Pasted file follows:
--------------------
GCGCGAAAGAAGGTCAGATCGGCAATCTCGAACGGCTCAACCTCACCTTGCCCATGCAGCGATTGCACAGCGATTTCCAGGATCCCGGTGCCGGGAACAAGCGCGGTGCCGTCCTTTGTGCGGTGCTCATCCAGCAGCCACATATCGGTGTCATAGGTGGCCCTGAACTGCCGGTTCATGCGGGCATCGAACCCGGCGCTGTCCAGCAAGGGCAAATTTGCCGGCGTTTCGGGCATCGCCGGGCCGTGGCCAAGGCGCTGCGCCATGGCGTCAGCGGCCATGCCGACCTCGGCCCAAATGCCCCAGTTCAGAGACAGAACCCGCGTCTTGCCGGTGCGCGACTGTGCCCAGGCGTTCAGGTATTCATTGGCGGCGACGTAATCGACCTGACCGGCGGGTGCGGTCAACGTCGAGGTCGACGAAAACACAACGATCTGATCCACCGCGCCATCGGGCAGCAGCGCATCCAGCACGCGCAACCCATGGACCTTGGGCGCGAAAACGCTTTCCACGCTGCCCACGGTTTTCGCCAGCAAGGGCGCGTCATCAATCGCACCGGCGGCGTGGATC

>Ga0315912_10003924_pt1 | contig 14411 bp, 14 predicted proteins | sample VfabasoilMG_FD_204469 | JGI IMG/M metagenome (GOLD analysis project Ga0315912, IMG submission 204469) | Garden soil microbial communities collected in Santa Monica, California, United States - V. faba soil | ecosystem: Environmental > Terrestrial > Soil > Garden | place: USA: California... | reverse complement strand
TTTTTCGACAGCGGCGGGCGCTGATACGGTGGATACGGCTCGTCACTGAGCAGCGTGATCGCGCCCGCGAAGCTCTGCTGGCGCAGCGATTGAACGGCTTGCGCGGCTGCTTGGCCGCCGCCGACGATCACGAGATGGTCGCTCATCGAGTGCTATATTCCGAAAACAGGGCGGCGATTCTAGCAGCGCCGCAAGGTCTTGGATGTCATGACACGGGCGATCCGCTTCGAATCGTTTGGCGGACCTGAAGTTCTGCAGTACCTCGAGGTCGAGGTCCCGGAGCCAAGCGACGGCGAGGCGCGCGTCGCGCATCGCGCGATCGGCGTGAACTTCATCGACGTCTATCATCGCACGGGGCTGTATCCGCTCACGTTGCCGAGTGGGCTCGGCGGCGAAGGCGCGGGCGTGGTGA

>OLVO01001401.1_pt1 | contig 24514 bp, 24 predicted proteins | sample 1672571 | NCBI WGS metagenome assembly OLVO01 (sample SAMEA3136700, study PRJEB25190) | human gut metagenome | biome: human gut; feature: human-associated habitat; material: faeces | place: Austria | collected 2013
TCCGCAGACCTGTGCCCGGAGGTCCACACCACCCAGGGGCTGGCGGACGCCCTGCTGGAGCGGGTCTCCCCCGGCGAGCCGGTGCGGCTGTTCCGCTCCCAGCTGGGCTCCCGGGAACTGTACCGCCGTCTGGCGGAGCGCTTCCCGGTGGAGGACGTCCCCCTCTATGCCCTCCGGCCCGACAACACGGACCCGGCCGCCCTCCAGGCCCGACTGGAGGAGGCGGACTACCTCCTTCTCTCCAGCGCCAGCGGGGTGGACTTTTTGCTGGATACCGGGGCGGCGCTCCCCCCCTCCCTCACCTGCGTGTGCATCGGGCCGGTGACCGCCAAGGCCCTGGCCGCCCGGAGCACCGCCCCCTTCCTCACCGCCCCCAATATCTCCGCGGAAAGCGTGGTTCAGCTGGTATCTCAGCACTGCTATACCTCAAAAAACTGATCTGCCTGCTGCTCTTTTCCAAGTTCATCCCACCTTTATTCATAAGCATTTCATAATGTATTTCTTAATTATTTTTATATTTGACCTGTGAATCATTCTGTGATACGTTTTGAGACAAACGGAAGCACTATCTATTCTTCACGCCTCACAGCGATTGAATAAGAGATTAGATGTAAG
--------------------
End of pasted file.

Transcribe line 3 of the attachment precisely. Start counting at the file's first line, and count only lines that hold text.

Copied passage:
TTTTTCGACAGCGGCGGGCGCTGATACGGTGGATACGGCTCGTCACTGAGCAGCGTGATCGCGCCCGCGAAGCTCTGCTGGCGCAGCGATTGAACGGCTTGCGCGGCTGCTTGGCCGCCGCCGACGATCACGAGATGGTCGCTCATCGAGTGCTATATTCCGAAAACAGGGCGGCGATTCTAGCAGCGCCGCAAGGTCTTGGATGTCATGACACGGGCGATCCGCTTCGAATCGTTTGGCGGACCTGAAGTTCTGCAGTACCTCGAGGTCGAGGTCCCGGAGCCAAGCGACGGCGAGGCGCGCGTCGCGCATCGCGCGATCGGCGTGAACTTCATCGACGTCTATCATCGCACGGGGCTGTATCCGCTCACGTTGCCGAGTGGGCTCGGCGGCGAAGGCGCGGGCGTGGTGA